Following that attack, the American Enterprise Institute urged the US government to retaliate directly against IRGC drone facilities.

“Increasing American economic pressure has not deterred Iranian military or nuclear deal-violation escalation, and American military actions have only changed the precise shape of Iranian military escalation,” it said at the time.

The 2019 attack was also the first known instance of the combined use of cruise missiles and kamikaze drones to target a major energy facility, setting a dangerous precedent that foreshadowed the same tactic’s use in Europe against Ukraine’s power grid.

Western intelligence officials believe the Russian military is growing increasingly reliant on Shaheds as a substitute for more expensive and difficult-to-manufacture long-range precision guided intermediate range missiles, in part due to Western sanctions on Russia’s purchase of crucial electronic components.

This handout picture provided by the Iranian Army on May 28, 2022, shows Iranian military commanders visiting an underground drone base in an unknown location in Iran.

Jason Brodsky, policy director at United Against Nuclear Iran, a New York-based bipartisan think tank, tweeted that the US and its allies had been “behind the curve” in tackling Iranian drone proliferation.

Although the Biden administration has announced fresh sanctions targeting Iranian arms manufacturers responsible for building Shaheds, Brodsky said the West squandered precious time that could have been spent nipping the Iranian drone threat in the bud.

“Washington and allies should have been laser focused on this a decade ago with respect to Iran. But the nuclear file dominated all,” he said, referring to the now largely defunct 2015 Iran nuclear deal, also known as the Joint Comprehensive Plan of Action.

Omri Ceren, foreign policy adviser to US Senator Ted Cruz, was even more direct in his criticism of the Biden White House — for allowing Iran’s drone proliferation to reach this point and relying on Russia as the go-between with Iran on nuclear negotiations.

He tweeted: “Team Biden has made it a day 1 priority to weaken arms restrictions between Iran and Russia. They rushed to the UN to rescind the arms embargo vs Iran.”

European Union delegates attend talks to revive the Iranian nuclear deal.

Jake Sullivan, the administration’s national security adviser, recently acknowledges that Iran was likely “contributing to widespread war crimes” in Ukraine by actively providing a large number of combat drones and other weapons to the Russian military.

Nevertheless, serious questions remain over whether new sanctions on Iran’s drone manufacturing industry will come too little too late following years of a singular policy focus on reaching a nuclear agreement with Tehran.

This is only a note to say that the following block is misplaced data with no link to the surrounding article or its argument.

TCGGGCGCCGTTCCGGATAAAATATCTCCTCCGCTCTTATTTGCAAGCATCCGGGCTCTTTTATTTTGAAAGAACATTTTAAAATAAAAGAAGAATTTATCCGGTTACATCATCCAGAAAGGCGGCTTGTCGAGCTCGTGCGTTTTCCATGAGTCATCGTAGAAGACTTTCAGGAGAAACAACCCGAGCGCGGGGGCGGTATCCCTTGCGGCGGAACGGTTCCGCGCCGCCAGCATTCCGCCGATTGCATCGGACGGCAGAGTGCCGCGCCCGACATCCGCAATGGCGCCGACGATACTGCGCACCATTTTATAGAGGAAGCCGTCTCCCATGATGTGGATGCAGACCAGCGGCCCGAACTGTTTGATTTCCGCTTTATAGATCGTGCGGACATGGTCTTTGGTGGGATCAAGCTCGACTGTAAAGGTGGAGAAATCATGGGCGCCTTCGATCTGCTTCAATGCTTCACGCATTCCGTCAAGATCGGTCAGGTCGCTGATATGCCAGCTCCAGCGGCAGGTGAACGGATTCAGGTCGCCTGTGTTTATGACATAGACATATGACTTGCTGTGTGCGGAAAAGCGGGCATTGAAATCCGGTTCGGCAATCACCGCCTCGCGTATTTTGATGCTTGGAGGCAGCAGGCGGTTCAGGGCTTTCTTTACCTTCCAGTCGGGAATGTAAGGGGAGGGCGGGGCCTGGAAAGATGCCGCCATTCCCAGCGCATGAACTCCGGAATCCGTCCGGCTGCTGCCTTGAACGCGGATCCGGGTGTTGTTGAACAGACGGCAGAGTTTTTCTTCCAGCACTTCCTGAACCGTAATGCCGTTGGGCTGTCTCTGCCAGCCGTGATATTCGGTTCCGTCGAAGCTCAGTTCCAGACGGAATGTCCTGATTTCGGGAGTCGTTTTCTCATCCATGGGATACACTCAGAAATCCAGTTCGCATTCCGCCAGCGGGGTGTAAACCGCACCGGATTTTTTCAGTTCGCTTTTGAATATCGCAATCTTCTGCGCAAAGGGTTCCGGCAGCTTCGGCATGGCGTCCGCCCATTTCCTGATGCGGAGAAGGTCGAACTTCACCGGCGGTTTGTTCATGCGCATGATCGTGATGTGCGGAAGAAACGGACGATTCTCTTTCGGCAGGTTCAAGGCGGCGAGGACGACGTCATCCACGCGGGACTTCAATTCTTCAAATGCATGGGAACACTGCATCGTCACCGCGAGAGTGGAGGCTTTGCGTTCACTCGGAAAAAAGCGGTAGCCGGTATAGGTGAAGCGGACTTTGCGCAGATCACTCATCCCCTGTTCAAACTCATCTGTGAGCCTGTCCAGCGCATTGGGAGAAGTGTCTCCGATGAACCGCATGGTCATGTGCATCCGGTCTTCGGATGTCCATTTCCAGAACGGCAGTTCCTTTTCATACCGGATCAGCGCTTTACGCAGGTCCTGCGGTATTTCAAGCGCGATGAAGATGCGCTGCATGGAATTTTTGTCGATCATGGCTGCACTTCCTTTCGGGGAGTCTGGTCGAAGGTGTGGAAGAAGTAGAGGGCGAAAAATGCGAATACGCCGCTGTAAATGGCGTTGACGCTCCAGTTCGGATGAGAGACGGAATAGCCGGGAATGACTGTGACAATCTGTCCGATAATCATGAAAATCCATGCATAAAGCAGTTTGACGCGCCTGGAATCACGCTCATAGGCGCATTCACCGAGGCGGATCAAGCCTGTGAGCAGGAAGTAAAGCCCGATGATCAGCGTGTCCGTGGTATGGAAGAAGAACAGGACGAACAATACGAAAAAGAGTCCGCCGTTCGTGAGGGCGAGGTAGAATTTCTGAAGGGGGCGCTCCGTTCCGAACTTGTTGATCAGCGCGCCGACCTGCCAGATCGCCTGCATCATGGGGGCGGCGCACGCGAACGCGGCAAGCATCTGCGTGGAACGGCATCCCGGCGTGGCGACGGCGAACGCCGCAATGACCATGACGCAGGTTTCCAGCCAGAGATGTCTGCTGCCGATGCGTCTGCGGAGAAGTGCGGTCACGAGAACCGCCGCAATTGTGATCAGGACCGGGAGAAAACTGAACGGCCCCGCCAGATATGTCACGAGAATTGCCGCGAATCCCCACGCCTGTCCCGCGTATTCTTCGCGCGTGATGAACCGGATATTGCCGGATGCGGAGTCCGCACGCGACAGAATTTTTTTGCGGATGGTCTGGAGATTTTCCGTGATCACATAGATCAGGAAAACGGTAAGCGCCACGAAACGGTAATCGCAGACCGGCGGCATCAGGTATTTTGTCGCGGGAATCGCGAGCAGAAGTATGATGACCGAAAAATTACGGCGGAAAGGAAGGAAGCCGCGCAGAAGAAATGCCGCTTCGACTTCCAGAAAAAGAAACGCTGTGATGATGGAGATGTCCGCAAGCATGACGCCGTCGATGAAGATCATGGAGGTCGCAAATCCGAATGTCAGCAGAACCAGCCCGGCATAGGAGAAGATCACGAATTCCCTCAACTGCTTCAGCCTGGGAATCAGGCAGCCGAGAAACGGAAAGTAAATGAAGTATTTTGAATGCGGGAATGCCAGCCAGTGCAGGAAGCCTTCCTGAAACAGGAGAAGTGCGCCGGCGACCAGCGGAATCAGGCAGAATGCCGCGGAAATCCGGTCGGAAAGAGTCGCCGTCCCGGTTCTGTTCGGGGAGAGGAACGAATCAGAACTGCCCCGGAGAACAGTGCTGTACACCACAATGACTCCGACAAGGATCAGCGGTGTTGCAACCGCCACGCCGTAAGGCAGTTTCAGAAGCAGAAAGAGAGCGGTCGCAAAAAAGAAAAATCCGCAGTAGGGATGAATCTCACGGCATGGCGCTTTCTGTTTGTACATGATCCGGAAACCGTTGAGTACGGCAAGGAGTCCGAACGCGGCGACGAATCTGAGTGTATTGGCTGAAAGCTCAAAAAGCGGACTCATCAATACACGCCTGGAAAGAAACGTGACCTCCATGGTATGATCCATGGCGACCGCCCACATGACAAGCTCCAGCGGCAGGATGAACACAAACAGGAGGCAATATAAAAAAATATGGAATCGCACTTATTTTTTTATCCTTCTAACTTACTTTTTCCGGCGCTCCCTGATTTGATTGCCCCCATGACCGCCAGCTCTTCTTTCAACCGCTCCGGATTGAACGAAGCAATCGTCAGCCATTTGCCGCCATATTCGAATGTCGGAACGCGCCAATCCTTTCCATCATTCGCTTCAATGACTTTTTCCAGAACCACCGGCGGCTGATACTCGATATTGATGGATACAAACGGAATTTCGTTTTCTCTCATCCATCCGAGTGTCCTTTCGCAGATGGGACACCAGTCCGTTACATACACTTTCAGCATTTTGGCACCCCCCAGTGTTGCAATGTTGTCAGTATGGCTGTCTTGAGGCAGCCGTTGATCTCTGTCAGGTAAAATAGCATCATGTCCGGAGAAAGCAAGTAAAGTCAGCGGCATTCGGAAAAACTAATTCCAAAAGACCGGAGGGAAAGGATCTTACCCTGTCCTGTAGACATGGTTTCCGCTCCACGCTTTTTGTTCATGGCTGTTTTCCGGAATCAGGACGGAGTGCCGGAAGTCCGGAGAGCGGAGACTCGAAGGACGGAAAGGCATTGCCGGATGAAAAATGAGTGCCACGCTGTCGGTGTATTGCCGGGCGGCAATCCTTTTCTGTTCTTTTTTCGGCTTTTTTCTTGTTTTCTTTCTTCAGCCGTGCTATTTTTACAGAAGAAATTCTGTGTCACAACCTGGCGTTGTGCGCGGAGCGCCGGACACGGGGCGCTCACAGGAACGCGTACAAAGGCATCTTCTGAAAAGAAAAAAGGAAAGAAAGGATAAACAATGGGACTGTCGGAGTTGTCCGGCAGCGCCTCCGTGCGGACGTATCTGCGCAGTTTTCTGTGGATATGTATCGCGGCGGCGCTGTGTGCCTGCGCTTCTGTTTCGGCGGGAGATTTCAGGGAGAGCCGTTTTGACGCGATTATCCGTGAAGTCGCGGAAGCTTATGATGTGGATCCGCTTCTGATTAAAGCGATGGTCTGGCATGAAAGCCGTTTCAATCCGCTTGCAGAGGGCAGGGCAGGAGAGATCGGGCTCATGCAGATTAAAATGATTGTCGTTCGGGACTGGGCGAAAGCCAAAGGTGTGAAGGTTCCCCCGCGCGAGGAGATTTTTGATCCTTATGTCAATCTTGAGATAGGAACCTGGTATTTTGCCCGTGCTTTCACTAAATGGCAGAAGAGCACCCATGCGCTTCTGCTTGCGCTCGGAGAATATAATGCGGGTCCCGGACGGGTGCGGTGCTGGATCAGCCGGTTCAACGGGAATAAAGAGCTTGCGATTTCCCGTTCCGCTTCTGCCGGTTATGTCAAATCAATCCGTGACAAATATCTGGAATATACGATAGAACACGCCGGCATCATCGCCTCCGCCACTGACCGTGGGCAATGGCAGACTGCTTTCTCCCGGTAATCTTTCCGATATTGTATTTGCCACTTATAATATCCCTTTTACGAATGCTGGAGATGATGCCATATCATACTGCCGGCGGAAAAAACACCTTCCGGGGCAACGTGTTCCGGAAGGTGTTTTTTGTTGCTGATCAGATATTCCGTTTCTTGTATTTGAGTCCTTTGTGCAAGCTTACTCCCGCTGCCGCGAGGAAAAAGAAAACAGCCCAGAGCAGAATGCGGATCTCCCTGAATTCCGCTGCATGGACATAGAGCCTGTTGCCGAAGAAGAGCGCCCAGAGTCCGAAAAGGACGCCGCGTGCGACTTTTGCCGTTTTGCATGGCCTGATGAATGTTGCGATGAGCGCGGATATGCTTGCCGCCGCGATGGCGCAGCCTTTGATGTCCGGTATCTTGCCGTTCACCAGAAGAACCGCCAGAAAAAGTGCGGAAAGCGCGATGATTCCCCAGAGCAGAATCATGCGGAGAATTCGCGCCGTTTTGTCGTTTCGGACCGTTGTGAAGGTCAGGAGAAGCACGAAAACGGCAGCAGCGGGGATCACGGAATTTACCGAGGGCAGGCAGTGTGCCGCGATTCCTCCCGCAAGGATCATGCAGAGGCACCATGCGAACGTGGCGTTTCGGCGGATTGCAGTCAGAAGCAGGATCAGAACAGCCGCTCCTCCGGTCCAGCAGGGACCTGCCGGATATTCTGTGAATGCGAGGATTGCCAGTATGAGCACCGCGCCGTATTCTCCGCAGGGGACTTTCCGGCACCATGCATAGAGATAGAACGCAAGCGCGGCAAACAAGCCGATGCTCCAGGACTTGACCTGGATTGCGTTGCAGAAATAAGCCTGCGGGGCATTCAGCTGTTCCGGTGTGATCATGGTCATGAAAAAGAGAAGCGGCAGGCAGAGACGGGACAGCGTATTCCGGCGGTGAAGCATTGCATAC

Lessons provided by Israel, which has perhaps the most experience of neutralizing the Iranian drone threat, could offer US and European policymakers greater clarity, encouraging a more rapid response.

According to the Israeli defense think tank Alma, Iran’s extraterritorial Quds Force has established joint drone production facilities with a secretive division of Lebanon’s Hezbollah militia, known as Unit 127.

Military drones are displayed at a Hezbollah memorial landmark in the hilltop bastion of Mleeta, near the Lebanese southern village of Jarjouaa.

Satellite imagery provided by Alma shows what appear to be sprawling bases, which reportedly belong to Hezbollah, established in Al-Qusayr, Syria, near the Lebanese border, and in the far eastern Syrian desert city of Palmyra.

A number of airstrikes late last year attributed to Israel (although never officially claimed) directly targeted these bases and suspected joint drone manufacturing centers. Some analysts would like to see the West similarly target Iran’s drone technology at its source.

In the meantime, DesRoches said Ukraine’s Western allies must continue to provide air defense systems, while also helping to reinforce the structural integrity of critical infrastructure to withstand air attacks.

“Instead of starting with the threat and trying to defeat it, a state needs to start with its vulnerabilities and look to protect them, assuming that a drone will get through,” he said.

Hardening key energy facilities and developing a multilayered defensive plan based on this assumption was more realistic in meeting immediate needs in blunting the impact of Iranian drones, he said.

“Soldiers don’t like to think in these ways, and the profit a defense firm will make on sandbags is much less than will be made on a surface to air missile. But national security interests are best served by a vulnerability-based assessment of drone threats.”

It does appear the Biden administration is coming to the realization — belatedly — that Iran’s asymmetric drone capabilities and proliferation have become a global security threat.